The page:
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EDGEFIELD, 8. cT
BRIEF NEWS NOTES
FOI! THE BUSY MAN
WOST IMPORTANT EVENT8 OF
THE PAST WEEK TOLD IN
CON 'JENSED FORM.
WORLD'S NEWS EPITOMIZED
Comp?ete Review of Happenings Of
i Greatest Interest From AU
Parts of World.
Fortress avenue runs off of Buena
Bankers and cotton men, in New
York are skeptical as to the practica
bility of the plan approved by the re
cent conference of Southern govern
nors for handling the cotton crop with
the assistance of an unnamed foreign
syndicate. The plan ls for the pur
chase of about two million bales of
the cotton crop and its warehousing
at central points for distribution when
cotton prices have been put back to
satisfactory levels. It is declared by
financial experts that if the scheme is
to follow the lines more or less suc
cessfully established by Brazil in
financing its surplus coffee crop, it
would be necessary for- the foreign
bankers to have credit of the cotton
growing states behind their loan as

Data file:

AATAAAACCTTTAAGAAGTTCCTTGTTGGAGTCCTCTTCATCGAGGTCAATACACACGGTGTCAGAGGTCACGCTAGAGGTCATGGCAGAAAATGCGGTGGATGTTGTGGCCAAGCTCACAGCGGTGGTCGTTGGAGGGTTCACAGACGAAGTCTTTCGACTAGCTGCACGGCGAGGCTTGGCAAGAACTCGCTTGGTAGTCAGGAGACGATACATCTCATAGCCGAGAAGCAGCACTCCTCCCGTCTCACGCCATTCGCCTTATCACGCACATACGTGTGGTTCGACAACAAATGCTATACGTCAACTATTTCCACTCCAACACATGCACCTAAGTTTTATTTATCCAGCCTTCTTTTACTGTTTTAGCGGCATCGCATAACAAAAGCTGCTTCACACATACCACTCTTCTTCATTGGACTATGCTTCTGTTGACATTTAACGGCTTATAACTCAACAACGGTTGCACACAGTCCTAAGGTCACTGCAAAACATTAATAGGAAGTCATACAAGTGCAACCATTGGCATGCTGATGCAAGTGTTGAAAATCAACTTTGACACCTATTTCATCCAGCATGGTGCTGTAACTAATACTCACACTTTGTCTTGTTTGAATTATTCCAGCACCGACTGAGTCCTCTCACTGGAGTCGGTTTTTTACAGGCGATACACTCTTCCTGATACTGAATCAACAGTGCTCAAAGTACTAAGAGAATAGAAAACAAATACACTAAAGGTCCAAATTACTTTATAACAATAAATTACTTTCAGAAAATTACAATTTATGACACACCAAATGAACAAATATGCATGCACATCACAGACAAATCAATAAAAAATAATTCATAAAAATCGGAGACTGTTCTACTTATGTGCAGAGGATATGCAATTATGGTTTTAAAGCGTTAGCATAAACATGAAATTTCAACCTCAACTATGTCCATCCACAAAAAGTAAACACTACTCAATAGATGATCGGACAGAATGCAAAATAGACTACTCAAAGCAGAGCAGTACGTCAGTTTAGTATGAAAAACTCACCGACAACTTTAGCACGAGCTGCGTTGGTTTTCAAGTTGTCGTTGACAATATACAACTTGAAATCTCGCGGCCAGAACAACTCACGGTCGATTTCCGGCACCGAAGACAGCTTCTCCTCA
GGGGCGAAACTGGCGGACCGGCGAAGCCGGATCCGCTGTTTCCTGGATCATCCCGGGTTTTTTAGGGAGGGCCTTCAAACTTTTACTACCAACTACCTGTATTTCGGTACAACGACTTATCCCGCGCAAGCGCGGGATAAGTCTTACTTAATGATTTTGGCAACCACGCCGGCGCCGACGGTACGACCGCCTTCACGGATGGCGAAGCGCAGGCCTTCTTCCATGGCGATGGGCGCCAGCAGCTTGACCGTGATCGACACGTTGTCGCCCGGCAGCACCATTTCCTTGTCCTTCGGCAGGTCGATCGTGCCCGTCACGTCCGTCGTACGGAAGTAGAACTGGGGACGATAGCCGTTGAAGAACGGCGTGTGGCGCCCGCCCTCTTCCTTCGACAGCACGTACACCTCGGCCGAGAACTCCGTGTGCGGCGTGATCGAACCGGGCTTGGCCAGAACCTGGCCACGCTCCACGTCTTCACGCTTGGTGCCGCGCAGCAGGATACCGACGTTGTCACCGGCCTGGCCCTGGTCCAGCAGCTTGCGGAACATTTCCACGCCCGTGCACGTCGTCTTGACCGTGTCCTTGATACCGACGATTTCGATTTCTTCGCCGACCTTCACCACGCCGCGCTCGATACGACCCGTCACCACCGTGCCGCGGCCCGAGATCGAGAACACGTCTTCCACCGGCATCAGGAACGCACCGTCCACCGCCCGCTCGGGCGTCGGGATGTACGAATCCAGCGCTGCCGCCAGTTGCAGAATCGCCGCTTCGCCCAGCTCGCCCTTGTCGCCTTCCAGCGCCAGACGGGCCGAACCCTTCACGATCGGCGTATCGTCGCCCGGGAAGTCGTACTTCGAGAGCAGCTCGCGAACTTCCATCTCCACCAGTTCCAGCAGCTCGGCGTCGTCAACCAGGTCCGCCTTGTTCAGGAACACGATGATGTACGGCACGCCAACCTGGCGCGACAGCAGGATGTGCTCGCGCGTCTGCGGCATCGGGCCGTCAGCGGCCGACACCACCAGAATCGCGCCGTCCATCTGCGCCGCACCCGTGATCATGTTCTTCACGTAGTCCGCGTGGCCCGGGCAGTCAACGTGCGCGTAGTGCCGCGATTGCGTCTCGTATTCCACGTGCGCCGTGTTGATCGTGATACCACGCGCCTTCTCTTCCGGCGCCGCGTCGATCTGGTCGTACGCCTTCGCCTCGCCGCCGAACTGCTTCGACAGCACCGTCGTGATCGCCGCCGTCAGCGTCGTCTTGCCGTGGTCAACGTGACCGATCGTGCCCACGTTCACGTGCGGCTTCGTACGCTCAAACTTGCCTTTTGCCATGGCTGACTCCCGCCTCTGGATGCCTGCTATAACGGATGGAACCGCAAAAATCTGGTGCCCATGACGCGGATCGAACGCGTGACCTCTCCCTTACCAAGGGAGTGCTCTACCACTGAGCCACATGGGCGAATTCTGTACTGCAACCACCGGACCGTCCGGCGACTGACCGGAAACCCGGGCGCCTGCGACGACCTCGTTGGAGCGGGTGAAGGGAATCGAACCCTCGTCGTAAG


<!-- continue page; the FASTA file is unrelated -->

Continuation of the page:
well as the cotton itself as collateral.
Urging the holding of every availa
ble bale of cotton until September 1,
1912, if necessary, for a price of 13
rents per pound and the reduction of
the acreage nexfc year to not exceed
ing 60 per cent of the areable lands
of the farmers, telegrams were dis
patehd from the office of E. J. Wat
son, president of the Southern Cotton
congress, to each commissioner of ag
riculture and each state president of
fanners' unions in the states through
out the cotton belt. The plans aim
to effect an immediate belt-wide re
tirement of cotton from the market
and follows an action taken by the
farmers' convention here last night
That the price of cotton has at last
touched rock bottom, and will begin
rising again soon, is the opinion of
Gov. Hoke Smith, who has just re
turned from a trip to New York after
attending the meeting of the board j
of trustees of the Peabody fund. Ac
cording to the governor, the opinion
ls gaining ground ia northern and
eastern financial circles that there is
not going to be any moro cotton on
the market until the price goes up,
and that Southern growers have de
-4enabie4 to hold the staple until bet
ter prices prevail.
Seven masked" naen boarded the
--Tvesfoira express train on the Rock
Island railroad at Bridge Junction,
Ark., opposite Memphis, bound the
express messenger and blew up the
safe, taking $200,000 from the United
States Express company, admitted
that there was not less than half a
million dollars in the express safe on
the train shipped from Memphis banks
to smaller banks in Arkansas between
Memphis and Little Rock and New-j
The farmers of the South must